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Cherry Blossom Report 2011
Official cherry blossom reports by japan-guide.com

This year's cherry blossom season will be overshadowed by the tremendous loss caused by the recent earthquake. However, we believe that the blossoms will serve as symbols of hope and resilience and a source of motivation along Japan's road to recovery. With this in mind, we never hesitated to go ahead with our annual reports in order to inform travelers in Japan and readers across the world about this year's cherry blossom season.

2011 Cherry Blossom Forecast - Schedule of upcoming reports - Post your own report
Popular cherry blossom spots - How to do hanami? - Cherry tree varieties

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2011/04/16 - Kyoto Report
by francois

This is the seventh and final cherry blossom report from Kyoto this year. When Schauwecker made the first report from the city on March 29 he found at most places the flowers of the somei yoshino cherry trees (by far the most common trees) were just about to start opening. When Scott explored the city about a week and a half later on April 9 those trees had already reached full bloom. Today, one week after Scott saw the city at full bloom, I found most places were decidedly beyond the peak and can say that the season in Kyoto will be over for the most part in a few days.

This year the development of the cherry blossoms in Kyoto has followed quite closely to the rule of thumb that it takes about one week after flowers have opened for the trees to reach full bloom, after which they decline for about a week until the season comes to an end. Travelers still have the chance to see late blooming varieties of cherry trees. The omuro cherry trees at Ninnaji Temple hadn't yet begun opening when I visited two days ago. Another good spot is Heian Shrine, which I visited today and has many beautiful weeping cherry trees that are currently still at full bloom.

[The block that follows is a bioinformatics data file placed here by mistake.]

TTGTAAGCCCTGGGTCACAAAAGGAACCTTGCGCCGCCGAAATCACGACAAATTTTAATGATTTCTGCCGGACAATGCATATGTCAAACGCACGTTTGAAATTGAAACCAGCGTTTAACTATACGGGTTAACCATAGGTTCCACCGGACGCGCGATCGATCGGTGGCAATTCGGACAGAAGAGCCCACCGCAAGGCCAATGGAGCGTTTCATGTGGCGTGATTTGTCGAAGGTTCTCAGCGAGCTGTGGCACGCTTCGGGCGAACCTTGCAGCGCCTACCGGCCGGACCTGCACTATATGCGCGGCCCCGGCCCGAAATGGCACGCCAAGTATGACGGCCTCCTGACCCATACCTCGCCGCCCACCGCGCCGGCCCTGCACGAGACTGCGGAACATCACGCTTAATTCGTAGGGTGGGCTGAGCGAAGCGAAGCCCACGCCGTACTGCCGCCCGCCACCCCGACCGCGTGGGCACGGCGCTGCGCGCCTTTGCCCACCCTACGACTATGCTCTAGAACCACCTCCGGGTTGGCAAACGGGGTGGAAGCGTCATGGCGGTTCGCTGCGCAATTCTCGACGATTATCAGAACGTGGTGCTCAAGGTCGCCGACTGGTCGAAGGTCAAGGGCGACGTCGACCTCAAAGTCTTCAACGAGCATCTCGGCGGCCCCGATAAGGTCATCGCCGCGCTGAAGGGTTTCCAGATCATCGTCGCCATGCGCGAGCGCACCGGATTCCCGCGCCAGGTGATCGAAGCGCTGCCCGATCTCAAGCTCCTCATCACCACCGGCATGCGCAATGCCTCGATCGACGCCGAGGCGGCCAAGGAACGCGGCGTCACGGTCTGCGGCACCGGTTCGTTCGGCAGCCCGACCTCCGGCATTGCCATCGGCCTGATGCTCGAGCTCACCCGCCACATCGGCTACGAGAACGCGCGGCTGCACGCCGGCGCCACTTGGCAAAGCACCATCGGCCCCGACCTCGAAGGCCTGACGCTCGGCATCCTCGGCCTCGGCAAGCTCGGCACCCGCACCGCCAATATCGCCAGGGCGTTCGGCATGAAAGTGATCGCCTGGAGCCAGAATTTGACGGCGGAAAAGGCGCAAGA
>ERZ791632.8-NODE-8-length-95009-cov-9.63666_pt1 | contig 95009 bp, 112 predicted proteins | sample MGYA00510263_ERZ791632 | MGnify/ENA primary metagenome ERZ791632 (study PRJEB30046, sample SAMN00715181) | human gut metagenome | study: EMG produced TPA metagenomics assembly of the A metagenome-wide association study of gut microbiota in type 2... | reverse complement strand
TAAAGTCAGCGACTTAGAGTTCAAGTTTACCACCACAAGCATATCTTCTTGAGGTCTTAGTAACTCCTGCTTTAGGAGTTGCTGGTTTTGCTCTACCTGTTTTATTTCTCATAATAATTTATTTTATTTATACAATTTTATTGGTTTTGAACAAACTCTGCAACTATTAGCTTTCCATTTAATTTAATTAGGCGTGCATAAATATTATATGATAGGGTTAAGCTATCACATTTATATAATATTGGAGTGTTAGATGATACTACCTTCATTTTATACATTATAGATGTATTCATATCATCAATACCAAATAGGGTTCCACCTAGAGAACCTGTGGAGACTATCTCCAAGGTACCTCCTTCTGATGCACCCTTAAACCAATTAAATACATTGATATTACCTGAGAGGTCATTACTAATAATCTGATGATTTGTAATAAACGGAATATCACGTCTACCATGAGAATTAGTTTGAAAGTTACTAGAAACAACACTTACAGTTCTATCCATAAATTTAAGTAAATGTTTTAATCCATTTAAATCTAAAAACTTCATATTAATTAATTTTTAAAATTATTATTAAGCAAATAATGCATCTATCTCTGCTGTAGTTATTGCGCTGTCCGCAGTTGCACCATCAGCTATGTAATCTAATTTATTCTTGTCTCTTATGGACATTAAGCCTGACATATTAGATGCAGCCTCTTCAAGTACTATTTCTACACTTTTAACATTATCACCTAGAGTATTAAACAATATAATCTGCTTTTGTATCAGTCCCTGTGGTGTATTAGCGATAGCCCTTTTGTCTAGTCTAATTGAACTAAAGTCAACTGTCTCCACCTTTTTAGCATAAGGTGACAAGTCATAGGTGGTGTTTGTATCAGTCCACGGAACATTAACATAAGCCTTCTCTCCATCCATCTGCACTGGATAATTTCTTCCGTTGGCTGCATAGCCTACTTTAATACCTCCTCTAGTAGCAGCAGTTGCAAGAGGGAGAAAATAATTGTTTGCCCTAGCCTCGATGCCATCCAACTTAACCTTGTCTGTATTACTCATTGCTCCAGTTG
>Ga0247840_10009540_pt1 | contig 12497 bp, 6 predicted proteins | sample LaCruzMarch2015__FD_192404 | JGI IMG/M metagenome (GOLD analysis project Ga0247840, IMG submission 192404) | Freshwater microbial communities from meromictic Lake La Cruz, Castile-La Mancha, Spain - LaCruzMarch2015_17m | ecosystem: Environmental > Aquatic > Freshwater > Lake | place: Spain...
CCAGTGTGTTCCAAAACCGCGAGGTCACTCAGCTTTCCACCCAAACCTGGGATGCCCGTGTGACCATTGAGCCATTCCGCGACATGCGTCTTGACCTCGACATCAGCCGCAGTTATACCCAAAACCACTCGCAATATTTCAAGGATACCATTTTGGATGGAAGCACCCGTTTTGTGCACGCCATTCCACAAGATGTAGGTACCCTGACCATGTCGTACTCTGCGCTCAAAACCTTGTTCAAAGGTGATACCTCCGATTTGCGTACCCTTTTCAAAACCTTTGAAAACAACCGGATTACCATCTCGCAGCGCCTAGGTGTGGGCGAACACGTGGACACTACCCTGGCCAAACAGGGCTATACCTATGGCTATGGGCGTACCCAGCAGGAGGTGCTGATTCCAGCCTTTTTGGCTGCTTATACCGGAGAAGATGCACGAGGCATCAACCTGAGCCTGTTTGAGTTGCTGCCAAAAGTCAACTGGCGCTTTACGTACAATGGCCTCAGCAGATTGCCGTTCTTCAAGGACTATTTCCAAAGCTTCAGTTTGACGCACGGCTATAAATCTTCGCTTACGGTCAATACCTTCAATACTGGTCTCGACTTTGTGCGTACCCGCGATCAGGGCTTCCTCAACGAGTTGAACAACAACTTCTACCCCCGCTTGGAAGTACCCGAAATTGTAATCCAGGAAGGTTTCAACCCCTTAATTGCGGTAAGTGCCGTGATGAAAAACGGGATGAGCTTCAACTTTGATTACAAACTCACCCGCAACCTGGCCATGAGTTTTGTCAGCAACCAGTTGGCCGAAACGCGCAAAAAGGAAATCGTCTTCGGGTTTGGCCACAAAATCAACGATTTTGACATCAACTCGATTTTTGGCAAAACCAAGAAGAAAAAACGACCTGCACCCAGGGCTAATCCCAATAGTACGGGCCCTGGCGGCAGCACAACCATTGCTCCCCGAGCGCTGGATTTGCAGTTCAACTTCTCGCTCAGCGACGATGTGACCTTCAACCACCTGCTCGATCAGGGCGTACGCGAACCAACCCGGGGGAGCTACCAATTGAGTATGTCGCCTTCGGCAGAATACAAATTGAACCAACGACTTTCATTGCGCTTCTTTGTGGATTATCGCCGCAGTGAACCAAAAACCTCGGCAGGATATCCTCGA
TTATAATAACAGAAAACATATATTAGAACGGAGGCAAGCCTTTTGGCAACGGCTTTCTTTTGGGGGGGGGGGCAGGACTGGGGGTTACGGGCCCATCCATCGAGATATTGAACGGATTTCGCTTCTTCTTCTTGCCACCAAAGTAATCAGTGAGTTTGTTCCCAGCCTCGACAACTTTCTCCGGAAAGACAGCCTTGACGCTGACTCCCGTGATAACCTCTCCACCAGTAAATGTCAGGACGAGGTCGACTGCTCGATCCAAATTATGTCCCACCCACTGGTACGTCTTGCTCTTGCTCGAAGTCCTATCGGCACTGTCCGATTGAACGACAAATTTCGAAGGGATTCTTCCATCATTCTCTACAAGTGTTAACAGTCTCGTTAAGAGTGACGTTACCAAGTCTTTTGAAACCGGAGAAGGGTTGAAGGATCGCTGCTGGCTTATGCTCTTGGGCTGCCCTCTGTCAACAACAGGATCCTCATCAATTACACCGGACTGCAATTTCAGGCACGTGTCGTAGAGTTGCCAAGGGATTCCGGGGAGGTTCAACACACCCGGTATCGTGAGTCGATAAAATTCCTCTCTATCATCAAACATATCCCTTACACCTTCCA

Arashiyama
April 16, 2011 - beyond peak

I began the day at Arashiyama. The trees that run alongside the water on the island in the river had lost the majority of their petals. I suspect this is because they are more exposed to the elements, as the trees in the mountainside still gave pretty strong accents of the cherry blossoms' white and light pink color to the scenery.

Maruyama Park
April 16, 2011 - beyond peak (shidare)
April 16, 2011 - beyond peak (somei yoshino)

Maruyama Park also had flowers that were falling at an accelerated rate, but not to the same extent. This did not stop the park from being popular, as there were many hanami parties taking place across the grounds.

Chionin Temple's Sanmon Gate
April 16, 2011 - beyond peak

Although Chionin Temple is not generally known as a famous cherry blossom spot and was not part of the day's original itinerary, I decided to stop by when I saw that the Sanmon Gate was having a special opening to the public which will run until the end of the month. I though I might be able to get a view of Maruyama Park, which is located just beside, but the view was obstructed by trees. There were a few nice cherry trees around the gate, and also a nice view onto Kyoto's downtown area.